--Originally published at FLN – matthewtmoore
Examples and principles for using DIBs for the math and science classrooms.
Every discipline has it’s own challenges and benefits with respect to organizing and communicating curriculum. Math classrooms benefit from a traditional approach and a linear structure that has been canonized by many, at all levels of education. Science is generally subdivided quite finely into sub-disciplines with specialists for the various branches of the sciences. In each of these disciplines, order and structure are highly prized, and at times jealously guarded. I would argue that these perceived benefits are indeed impediments for students accessing engaging learning, while at the same time encourage teachers to resist reflection and fresh perspectives.
Math is textbook
I am not a text book hater, the longer I flip my classroom the more I understand that some students desire an ever present and perceived authoritative source for “how to do it”. I also understand that textbook authors spend (or spent) a great deal of effort developing graphics, examples, and applications to communicate math skills as succinctly as possible. I also understand that math texts are rarely beautiful prose as specialized vocabulary, awkwardly complex sentence structure, and page count limits make verbalizing the beautifully elegant symbolic logic of arithmetic, algebra, and calculus extremely difficult. Regardless the result is a large and expensive book that is used, if at all, by the majority of students as a math problem repository. As math teachers it is our job to describe and demonstrate the beauty we see in our chosen discipline. To that end, we supplement, develop activities, create instructional resources, utilize personal and digital formative assessment, and bring all of out teaching skills to bear on the challenges of math in the classroom. What we end up with is a highly refined stack(s) of these materials that keep the copy machine warm and student folders full. Below you will see how DIBs can tame the resource stack, provide the access some students desire to instruction, and provide you the educator a way to curate the picture of math you seek to share with classes and individual students.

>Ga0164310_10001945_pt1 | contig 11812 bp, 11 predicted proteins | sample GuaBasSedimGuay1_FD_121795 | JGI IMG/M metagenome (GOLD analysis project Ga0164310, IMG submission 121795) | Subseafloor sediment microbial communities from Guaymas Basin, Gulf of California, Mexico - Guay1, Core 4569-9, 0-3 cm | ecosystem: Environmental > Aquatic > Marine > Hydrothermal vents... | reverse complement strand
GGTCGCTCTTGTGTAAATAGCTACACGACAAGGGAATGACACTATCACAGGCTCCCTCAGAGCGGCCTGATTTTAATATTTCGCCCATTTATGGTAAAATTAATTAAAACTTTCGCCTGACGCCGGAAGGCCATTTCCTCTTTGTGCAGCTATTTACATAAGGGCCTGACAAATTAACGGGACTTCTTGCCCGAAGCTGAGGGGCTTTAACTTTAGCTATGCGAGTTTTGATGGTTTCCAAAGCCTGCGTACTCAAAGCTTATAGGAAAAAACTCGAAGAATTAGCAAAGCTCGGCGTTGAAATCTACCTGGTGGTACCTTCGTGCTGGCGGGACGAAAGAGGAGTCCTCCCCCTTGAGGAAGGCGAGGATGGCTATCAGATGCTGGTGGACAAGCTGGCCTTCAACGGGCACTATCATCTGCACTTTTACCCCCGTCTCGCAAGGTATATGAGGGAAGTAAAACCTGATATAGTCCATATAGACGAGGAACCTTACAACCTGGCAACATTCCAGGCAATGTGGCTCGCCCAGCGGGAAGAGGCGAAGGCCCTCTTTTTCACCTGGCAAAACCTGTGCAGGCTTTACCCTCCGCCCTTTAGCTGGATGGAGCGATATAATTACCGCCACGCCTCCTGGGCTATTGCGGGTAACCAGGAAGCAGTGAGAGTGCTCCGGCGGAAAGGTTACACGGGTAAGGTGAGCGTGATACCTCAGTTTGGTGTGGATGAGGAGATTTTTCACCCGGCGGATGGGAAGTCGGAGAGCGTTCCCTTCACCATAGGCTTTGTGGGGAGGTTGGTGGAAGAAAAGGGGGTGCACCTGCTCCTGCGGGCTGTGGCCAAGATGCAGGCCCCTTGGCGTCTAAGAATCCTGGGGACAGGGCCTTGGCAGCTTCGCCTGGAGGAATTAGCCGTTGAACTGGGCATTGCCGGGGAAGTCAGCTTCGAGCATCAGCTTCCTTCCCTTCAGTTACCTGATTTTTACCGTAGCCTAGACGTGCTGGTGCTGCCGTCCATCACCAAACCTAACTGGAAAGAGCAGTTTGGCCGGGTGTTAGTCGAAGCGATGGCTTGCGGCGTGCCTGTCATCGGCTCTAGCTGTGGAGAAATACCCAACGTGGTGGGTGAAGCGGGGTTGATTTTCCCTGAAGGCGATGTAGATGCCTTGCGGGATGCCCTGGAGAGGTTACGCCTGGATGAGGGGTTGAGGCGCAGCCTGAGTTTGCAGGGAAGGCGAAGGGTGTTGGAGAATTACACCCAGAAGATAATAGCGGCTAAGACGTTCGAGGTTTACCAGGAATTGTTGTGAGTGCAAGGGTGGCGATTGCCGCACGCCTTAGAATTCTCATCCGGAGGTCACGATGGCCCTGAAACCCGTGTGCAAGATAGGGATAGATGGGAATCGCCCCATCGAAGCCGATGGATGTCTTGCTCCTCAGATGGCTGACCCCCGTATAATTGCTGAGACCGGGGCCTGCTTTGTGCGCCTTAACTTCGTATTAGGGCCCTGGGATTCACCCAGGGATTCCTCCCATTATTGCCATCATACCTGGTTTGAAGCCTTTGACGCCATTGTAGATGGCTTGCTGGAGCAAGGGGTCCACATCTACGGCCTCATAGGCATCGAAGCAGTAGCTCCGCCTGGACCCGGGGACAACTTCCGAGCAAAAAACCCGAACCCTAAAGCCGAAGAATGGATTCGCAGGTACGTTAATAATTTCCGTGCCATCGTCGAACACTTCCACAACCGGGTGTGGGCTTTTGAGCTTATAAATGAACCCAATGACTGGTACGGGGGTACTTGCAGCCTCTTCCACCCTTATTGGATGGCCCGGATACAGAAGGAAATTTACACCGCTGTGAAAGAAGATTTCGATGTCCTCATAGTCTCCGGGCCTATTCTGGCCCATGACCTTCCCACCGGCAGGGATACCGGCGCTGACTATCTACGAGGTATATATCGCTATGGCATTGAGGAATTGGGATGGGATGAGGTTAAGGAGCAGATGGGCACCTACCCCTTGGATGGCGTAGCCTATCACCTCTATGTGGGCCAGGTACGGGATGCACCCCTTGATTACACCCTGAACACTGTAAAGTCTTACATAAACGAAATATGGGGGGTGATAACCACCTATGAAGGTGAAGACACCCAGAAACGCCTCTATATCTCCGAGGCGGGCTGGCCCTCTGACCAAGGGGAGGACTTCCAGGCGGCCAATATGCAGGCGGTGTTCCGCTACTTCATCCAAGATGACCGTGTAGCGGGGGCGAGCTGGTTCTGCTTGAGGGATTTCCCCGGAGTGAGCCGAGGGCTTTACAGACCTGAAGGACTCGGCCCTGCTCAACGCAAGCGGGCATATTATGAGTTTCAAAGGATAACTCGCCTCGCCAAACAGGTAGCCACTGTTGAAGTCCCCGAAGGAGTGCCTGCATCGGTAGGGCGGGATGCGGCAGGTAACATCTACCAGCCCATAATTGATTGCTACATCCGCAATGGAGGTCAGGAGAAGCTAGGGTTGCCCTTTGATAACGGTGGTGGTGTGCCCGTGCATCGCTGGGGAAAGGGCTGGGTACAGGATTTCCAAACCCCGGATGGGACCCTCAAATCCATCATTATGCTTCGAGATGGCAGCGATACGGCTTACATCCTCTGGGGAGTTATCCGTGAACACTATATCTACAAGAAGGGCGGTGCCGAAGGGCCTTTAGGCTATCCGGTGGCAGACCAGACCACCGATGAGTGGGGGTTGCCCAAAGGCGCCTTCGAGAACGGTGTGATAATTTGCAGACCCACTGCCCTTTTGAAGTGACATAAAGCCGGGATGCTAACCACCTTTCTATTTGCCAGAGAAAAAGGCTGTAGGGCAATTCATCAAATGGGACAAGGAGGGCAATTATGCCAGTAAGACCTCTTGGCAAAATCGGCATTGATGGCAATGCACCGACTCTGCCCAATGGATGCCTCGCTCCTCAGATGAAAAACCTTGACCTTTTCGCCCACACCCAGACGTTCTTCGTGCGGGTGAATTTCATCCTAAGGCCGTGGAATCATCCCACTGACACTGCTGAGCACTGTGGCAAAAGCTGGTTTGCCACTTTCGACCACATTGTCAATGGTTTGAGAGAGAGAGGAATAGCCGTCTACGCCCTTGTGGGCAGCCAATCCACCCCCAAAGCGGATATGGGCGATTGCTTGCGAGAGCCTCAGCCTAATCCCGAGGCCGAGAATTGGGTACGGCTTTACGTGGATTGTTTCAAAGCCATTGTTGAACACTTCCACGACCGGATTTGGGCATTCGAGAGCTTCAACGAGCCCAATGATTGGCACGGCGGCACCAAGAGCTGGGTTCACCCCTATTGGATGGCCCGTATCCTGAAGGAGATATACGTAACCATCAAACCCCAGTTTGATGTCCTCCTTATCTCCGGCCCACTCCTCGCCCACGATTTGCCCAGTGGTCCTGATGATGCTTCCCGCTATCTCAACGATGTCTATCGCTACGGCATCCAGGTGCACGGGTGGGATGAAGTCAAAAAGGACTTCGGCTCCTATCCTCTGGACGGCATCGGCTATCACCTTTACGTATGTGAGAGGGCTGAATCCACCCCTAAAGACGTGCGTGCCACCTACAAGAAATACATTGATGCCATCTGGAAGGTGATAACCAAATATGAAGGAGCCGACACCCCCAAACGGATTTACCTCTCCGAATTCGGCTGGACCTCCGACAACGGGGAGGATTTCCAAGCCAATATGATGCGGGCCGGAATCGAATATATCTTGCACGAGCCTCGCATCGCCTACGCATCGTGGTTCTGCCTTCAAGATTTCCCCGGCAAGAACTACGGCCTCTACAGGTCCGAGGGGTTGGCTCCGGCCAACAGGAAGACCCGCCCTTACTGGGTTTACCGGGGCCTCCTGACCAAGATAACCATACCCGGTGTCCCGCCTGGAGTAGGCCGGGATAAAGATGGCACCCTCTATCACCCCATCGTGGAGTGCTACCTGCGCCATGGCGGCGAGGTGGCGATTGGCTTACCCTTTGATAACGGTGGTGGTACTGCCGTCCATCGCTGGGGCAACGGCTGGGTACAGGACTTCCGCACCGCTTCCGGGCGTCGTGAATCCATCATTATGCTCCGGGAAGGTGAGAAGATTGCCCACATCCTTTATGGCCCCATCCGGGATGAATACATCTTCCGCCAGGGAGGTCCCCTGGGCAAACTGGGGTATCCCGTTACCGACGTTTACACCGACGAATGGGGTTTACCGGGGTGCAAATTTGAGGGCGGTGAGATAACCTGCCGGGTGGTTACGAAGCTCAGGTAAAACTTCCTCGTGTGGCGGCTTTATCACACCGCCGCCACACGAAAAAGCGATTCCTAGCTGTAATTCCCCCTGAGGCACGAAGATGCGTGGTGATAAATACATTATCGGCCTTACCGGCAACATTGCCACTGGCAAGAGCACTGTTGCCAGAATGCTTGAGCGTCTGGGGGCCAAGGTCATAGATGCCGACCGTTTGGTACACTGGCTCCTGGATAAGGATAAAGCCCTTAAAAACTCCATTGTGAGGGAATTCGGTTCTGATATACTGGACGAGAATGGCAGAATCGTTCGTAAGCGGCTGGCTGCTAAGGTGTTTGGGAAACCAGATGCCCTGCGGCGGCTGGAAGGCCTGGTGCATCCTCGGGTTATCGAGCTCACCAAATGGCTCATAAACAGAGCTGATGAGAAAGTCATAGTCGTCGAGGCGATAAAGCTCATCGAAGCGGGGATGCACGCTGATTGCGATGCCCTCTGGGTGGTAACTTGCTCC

Science is making connections
If engaging math teachers think that they have large stacks of supplies and resources to connect students with math, then we need only stroll down to the science hallway and gaze upon the literal walls of materials and instruments required in a science classroom. Science does lend itself more to prose than math in spite of the equally complex vocabulary and peculiar symbols, but science benefits from the tactile means for students to learn and explore. The end result is stacks of lab reports, calculation sheets, and vocabulary tools in addition to the ring stands, specimen cutaways, and piles of incline planes needed for student exploration. If the math classroom is in danger of degrading into a stage, the science classroom is in danger of degrading into a three ring circus. It is well established that doing science is far more effective than listening how to do science. Below I hope to demonstrate how DIBs can reclaim the classroom time lost by flipping many aspects of the science classroom allowing more students to participate directly at an effective pace while giving 24/7 access to your organized instruction and tools.
The ideas here are not overly original (to say the least) but every teacher has “great stuff” that deserves a strong pattern of organization and communication while also allowing freedom for both teachers and students, independent of textbooks and tradition, to best utilize the classroom time.